“What many people remain unaware of is that of the 8.6 million soldiers that fought over 2.1 million were from the Indian subcontinent- troops alongside an Indian volunteer force from India, Pakistan, Bangladesh, Nepal and Sri Lanka.”
Courtesy of the Imperial War Museums Collections
Troops of the 14th Sikhs of the 29th Indian Infantry Brigade examining a piece of shell from “Asiatic Annie” that fell in their camp.
Troops of the Indian Lancers Cavalry Regiment on a parade.
Recruits of the 2nd Lancers Cavalry Regiment with RisaldarMajor, an Indian senior officer (front).
Two Palestinian women leaving a well which is guarded by an Indian soldier, November 1917.
On 15 December 1915 a British expeditionary force was besieged at Kut Al Amara on the Tigris River.
The garrison, two thirds of which was Indian, surrendered on 29 April 1916. During the ensuing period of captivity in Anatolia many died from heat, disease and neglect.
This emaciated sepoy was photographed after he had been liberated during an exchange of prisoners.
Sepoy was the term for an Indian soldier serving under British or other European orders.
A Lance Naik (Lance Corporal) of the Indian 112th Infantry, 34th Brigade (17th Division), kneeling in a trench during the Battle of Sharqat, Mesopotamia 28-30 October 1918. Two days later the Turks surrendered and an armistice was declared.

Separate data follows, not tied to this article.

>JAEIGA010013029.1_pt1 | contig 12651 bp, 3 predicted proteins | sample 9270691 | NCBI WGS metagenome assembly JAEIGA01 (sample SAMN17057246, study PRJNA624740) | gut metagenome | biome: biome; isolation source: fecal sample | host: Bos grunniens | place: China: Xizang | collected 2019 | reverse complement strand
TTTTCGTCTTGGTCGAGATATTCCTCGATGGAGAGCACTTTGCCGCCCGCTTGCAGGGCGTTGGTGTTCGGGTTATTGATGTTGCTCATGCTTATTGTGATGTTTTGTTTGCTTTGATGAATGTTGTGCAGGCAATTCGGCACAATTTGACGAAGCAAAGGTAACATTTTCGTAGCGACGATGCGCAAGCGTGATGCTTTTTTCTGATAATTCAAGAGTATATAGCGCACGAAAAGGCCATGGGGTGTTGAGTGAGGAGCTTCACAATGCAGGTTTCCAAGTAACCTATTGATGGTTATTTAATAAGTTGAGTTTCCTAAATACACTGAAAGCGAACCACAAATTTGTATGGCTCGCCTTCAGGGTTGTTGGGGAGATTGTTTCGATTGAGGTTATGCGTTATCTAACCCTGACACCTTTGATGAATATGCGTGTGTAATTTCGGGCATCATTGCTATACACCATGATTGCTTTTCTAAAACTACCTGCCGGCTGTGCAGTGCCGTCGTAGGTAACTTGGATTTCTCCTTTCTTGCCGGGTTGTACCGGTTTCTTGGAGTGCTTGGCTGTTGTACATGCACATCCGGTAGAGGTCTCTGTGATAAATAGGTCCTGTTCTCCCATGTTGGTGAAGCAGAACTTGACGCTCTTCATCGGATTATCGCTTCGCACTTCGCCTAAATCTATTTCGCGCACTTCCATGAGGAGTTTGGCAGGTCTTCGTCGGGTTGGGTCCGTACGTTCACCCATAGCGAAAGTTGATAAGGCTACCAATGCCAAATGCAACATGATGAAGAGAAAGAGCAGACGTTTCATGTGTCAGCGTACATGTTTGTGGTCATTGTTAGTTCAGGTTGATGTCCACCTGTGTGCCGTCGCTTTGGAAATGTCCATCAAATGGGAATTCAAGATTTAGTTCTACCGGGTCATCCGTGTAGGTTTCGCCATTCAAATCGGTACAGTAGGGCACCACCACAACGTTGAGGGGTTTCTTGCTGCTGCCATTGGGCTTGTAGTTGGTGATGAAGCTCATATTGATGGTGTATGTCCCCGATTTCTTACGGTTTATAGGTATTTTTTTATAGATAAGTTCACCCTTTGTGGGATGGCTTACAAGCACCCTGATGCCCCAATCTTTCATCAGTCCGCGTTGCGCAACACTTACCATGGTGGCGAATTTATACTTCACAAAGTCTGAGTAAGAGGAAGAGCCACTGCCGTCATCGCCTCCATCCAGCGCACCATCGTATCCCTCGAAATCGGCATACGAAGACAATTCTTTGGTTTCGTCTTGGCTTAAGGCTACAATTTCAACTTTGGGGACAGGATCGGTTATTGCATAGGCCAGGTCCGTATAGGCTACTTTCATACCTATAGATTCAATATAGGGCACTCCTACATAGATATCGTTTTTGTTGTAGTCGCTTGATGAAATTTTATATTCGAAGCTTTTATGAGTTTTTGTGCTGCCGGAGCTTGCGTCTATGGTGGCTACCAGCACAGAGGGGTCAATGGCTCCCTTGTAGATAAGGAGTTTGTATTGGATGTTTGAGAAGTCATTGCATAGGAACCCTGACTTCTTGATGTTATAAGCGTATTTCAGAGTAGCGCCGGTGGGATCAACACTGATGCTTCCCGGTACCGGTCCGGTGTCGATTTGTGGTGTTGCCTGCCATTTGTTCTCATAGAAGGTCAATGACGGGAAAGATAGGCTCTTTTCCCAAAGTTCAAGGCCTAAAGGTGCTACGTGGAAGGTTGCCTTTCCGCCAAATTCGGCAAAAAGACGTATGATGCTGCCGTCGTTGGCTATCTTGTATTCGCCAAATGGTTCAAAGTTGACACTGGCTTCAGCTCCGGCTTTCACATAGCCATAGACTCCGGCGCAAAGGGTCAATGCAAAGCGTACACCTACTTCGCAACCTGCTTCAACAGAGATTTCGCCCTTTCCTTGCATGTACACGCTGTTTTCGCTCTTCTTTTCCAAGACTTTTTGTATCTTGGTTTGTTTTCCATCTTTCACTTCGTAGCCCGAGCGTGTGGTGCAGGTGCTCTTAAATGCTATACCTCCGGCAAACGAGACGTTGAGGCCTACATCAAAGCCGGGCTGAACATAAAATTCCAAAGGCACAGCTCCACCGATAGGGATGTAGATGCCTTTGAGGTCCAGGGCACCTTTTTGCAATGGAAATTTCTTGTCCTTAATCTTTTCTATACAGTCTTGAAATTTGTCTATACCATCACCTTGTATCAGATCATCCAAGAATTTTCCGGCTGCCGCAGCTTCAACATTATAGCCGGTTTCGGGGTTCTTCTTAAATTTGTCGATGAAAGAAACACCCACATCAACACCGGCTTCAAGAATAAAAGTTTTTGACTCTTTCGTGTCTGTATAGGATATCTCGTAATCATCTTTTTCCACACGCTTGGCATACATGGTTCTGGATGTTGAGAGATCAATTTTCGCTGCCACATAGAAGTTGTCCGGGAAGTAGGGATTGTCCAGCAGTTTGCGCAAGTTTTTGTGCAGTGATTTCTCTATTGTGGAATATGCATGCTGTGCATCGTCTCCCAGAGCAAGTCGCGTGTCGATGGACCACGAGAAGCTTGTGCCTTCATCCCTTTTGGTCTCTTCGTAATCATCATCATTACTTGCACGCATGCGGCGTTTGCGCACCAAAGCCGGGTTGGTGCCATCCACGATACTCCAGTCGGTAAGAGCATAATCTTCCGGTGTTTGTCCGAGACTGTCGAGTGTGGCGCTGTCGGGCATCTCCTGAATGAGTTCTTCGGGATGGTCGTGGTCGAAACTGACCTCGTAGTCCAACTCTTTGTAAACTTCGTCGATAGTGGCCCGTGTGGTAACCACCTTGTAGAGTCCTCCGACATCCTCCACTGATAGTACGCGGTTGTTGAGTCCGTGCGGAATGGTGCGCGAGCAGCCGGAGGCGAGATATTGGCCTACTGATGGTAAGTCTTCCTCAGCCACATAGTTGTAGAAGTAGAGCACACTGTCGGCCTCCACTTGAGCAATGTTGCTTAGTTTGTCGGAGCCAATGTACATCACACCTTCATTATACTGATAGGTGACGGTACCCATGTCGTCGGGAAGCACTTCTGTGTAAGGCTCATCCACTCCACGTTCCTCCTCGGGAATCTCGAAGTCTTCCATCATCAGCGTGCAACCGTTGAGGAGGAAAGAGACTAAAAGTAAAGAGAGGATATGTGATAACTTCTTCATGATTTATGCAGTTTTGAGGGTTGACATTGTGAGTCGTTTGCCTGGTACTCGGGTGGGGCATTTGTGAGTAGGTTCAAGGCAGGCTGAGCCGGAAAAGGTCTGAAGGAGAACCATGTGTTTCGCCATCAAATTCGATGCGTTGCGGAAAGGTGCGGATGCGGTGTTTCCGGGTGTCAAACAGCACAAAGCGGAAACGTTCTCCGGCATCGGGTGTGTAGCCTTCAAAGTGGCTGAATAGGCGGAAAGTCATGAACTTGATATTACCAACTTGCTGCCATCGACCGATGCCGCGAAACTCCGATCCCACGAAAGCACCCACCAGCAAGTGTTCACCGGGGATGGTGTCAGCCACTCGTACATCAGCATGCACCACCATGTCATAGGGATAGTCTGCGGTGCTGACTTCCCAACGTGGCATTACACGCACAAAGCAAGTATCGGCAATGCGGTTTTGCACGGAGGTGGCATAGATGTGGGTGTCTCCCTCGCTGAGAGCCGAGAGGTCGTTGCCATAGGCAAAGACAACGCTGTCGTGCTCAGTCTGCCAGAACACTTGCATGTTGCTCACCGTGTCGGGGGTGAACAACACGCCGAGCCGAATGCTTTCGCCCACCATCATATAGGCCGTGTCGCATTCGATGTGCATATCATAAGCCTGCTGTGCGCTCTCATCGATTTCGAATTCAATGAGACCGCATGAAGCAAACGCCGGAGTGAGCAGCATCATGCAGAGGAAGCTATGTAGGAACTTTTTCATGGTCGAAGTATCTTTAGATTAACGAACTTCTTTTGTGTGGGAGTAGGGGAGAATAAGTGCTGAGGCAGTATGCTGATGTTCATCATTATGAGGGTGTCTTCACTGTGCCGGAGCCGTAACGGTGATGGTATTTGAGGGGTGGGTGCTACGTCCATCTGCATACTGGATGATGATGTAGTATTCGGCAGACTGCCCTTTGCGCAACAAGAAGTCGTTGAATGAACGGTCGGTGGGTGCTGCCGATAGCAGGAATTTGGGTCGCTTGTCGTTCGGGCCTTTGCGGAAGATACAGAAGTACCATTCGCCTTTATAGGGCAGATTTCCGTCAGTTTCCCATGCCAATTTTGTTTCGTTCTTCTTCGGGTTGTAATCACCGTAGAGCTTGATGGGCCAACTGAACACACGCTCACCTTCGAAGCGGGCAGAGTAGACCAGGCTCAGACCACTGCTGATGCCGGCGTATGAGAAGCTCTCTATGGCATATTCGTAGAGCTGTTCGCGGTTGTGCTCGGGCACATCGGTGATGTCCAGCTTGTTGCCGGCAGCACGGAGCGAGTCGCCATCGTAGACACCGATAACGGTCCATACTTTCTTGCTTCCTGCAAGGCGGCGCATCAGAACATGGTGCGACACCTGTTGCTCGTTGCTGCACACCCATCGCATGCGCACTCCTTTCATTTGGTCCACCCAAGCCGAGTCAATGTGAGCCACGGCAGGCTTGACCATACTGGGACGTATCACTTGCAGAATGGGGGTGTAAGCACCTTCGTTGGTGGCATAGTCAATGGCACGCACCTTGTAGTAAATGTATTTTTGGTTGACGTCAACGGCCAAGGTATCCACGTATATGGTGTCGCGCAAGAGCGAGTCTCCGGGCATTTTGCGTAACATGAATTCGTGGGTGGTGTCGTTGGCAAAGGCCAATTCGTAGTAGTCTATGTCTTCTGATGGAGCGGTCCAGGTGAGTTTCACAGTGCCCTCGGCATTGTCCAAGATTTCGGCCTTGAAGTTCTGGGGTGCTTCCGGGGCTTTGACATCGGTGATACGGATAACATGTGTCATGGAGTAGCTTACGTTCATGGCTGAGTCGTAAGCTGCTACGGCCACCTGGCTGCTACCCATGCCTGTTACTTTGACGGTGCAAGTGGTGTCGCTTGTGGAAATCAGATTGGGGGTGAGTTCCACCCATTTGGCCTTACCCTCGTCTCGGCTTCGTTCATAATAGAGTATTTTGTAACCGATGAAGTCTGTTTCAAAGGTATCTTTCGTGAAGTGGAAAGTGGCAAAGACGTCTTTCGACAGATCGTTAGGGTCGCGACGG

The Tochi Scouts were a part of the Frontier Corps in Pakistan, created in 1907 by Lord Curzon, the then viceroy of British India.
Sikh recruits at bayonet practice at a Frontier Constabulary Training Post. Their puggarees (turbans) are lined up in the foreground.
Amongst the congregation at prayer at the East London Mosque are Muslims from India, Afghanistan, Iran, Iraq, Egypt, Sudan, Palestine, Transjordan, Syria, Arabia, Aden and Somaliland, and they include soldiers and merchant seamen.
Men of the Royal Indian Army Service Corps at prayer during the Eid ul Fitr ceremony in a tent, which has been set up alongside Woking Mosque.
21st October 1943, Londonderry.
Twenty-three years with the Indian Navy. Two men of the Royal Indian Navy whose service totals 46 years; Abbas Tajuddin , Chief Stoker (left) and Yusuf Ali Chief Mechanic. Thet are both from Ratnigari, and have both served in the Royal Indian Navy for 23 years. They are at present serving in the Indian Sloop Kristna.
Two Indian Air Force pilots (Flight Lieutenant Lal and Flying Officer M M Sakhre) pose with their Vultee Vengeance dive bombers at an airfield in Assam, India, from where they attacked the Japanese in Burma.
George Cross awarded to Captain Mahmood Durrani, Creator Royal Mint
Mr M Ghiasuddin (second from right) talks to a Sikh technician in a factory setting at the Letchworth training centre. Two other Indian technicians can be seen in the background, getting on with their work.
Chief Officer Margaret L Cooper, Deputy Director of the Women’s Royal Indian Naval Service (WRINS), with Second Officer Kalyani Sen, WRINS at Rosyth during their two month study visit to Britain.
Officers and men of the Ceylon RNVR, manning patrol vessels and minesweepers round the island. Men on training and on active service.
Sinhalese ratings of the Ceylon RNVR undergoing instruction in signalling.
Cambridge South Asian History Month was launched by Cambridge City Council on 15 June 2020. Join the conversation on our facebook page @CamSouthAsianHistory
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